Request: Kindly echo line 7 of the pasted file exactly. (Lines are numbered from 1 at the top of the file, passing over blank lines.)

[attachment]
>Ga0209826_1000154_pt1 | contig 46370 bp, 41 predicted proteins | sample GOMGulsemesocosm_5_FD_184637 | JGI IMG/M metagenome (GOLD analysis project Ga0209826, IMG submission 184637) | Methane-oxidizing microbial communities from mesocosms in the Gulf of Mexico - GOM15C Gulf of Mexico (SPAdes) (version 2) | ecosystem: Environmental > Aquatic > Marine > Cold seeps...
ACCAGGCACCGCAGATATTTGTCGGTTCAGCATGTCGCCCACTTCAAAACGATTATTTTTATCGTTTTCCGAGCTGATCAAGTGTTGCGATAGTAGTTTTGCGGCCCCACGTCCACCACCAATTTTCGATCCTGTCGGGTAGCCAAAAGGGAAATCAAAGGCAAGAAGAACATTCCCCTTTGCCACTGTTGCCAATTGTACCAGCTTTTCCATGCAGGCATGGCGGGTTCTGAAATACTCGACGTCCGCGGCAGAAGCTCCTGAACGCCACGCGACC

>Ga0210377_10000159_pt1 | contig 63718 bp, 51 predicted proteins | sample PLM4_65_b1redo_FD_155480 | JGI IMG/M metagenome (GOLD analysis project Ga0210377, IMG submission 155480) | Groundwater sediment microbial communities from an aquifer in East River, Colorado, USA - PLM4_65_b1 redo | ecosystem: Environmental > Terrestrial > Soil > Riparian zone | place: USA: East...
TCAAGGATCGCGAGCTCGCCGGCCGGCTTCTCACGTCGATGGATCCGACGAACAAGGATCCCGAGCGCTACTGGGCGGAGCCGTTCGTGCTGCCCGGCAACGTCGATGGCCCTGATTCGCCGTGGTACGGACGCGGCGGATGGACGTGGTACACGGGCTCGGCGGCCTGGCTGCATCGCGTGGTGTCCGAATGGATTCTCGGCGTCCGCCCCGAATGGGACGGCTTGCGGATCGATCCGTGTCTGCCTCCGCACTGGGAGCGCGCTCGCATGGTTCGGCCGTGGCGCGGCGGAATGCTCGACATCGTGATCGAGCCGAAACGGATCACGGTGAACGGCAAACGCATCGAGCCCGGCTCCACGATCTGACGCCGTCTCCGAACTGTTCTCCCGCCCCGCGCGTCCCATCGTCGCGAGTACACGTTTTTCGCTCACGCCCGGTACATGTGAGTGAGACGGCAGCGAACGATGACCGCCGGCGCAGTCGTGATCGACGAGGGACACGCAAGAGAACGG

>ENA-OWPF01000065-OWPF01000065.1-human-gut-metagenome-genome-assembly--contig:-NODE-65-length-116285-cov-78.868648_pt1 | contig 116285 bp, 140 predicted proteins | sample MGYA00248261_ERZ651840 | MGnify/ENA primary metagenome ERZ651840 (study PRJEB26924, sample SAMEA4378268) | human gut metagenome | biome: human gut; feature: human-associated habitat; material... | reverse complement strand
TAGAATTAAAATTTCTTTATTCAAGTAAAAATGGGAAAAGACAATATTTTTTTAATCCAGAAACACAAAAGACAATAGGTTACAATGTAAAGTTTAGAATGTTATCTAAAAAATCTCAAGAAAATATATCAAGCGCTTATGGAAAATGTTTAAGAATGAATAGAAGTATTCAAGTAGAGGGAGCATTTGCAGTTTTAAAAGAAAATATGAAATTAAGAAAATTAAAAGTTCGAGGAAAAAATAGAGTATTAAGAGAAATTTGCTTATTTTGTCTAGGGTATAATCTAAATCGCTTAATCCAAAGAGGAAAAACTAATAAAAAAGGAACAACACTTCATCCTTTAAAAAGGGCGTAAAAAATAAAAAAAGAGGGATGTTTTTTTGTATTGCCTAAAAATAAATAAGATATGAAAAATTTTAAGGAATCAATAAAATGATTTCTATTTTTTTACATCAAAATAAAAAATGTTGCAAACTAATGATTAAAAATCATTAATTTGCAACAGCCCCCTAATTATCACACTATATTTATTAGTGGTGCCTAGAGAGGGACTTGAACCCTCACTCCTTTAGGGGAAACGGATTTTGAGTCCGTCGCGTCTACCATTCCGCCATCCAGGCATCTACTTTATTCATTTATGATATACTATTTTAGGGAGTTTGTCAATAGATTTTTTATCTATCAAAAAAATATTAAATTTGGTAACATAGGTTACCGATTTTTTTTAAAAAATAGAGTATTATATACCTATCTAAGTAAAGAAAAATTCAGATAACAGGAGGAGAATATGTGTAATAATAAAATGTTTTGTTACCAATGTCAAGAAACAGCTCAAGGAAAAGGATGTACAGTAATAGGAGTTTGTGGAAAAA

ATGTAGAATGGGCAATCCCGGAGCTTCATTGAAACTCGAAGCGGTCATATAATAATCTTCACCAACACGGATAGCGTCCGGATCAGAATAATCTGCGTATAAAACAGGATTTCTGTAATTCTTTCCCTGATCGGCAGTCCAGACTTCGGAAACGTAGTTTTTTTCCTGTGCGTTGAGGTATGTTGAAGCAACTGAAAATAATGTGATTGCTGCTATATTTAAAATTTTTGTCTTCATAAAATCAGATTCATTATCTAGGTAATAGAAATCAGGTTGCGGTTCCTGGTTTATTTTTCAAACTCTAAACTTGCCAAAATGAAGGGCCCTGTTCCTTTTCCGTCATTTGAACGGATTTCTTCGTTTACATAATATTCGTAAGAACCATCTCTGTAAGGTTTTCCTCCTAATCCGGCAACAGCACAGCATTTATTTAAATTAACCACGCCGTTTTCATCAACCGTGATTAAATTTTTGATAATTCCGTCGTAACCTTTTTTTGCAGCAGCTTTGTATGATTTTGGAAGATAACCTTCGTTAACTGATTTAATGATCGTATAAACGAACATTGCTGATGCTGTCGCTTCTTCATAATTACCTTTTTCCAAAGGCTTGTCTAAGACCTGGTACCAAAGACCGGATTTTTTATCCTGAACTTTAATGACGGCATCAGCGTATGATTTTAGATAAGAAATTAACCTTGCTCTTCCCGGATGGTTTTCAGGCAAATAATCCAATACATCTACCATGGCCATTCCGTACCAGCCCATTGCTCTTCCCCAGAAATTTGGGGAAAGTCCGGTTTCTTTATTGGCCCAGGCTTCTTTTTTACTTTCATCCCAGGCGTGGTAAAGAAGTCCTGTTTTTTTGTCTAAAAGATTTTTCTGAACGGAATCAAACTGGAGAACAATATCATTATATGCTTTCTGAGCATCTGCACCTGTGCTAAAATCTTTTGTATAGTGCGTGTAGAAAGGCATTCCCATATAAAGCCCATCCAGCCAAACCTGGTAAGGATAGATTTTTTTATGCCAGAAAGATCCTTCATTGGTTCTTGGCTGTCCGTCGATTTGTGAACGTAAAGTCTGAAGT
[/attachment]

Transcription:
ATGTAGAATGGGCAATCCCGGAGCTTCATTGAAACTCGAAGCGGTCATATAATAATCTTCACCAACACGGATAGCGTCCGGATCAGAATAATCTGCGTATAAAACAGGATTTCTGTAATTCTTTCCCTGATCGGCAGTCCAGACTTCGGAAACGTAGTTTTTTTCCTGTGCGTTGAGGTATGTTGAAGCAACTGAAAATAATGTGATTGCTGCTATATTTAAAATTTTTGTCTTCATAAAATCAGATTCATTATCTAGGTAATAGAAATCAGGTTGCGGTTCCTGGTTTATTTTTCAAACTCTAAACTTGCCAAAATGAAGGGCCCTGTTCCTTTTCCGTCATTTGAACGGATTTCTTCGTTTACATAATATTCGTAAGAACCATCTCTGTAAGGTTTTCCTCCTAATCCGGCAACAGCACAGCATTTATTTAAATTAACCACGCCGTTTTCATCAACCGTGATTAAATTTTTGATAATTCCGTCGTAACCTTTTTTTGCAGCAGCTTTGTATGATTTTGGAAGATAACCTTCGTTAACTGATTTAATGATCGTATAAACGAACATTGCTGATGCTGTCGCTTCTTCATAATTACCTTTTTCCAAAGGCTTGTCTAAGACCTGGTACCAAAGACCGGATTTTTTATCCTGAACTTTAATGACGGCATCAGCGTATGATTTTAGATAAGAAATTAACCTTGCTCTTCCCGGATGGTTTTCAGGCAAATAATCCAATACATCTACCATGGCCATTCCGTACCAGCCCATTGCTCTTCCCCAGAAATTTGGGGAAAGTCCGGTTTCTTTATTGGCCCAGGCTTCTTTTTTACTTTCATCCCAGGCGTGGTAAAGAAGTCCTGTTTTTTTGTCTAAAAGATTTTTCTGAACGGAATCAAACTGGAGAACAATATCATTATATGCTTTCTGAGCATCTGCACCTGTGCTAAAATCTTTTGTATAGTGCGTGTAGAAAGGCATTCCCATATAAAGCCCATCCAGCCAAACCTGGTAAGGATAGATTTTTTTATGCCAGAAAGATCCTTCATTGGTTCTTGGCTGTCCGTCGATTTGTGAACGTAAAGTCTGAAGT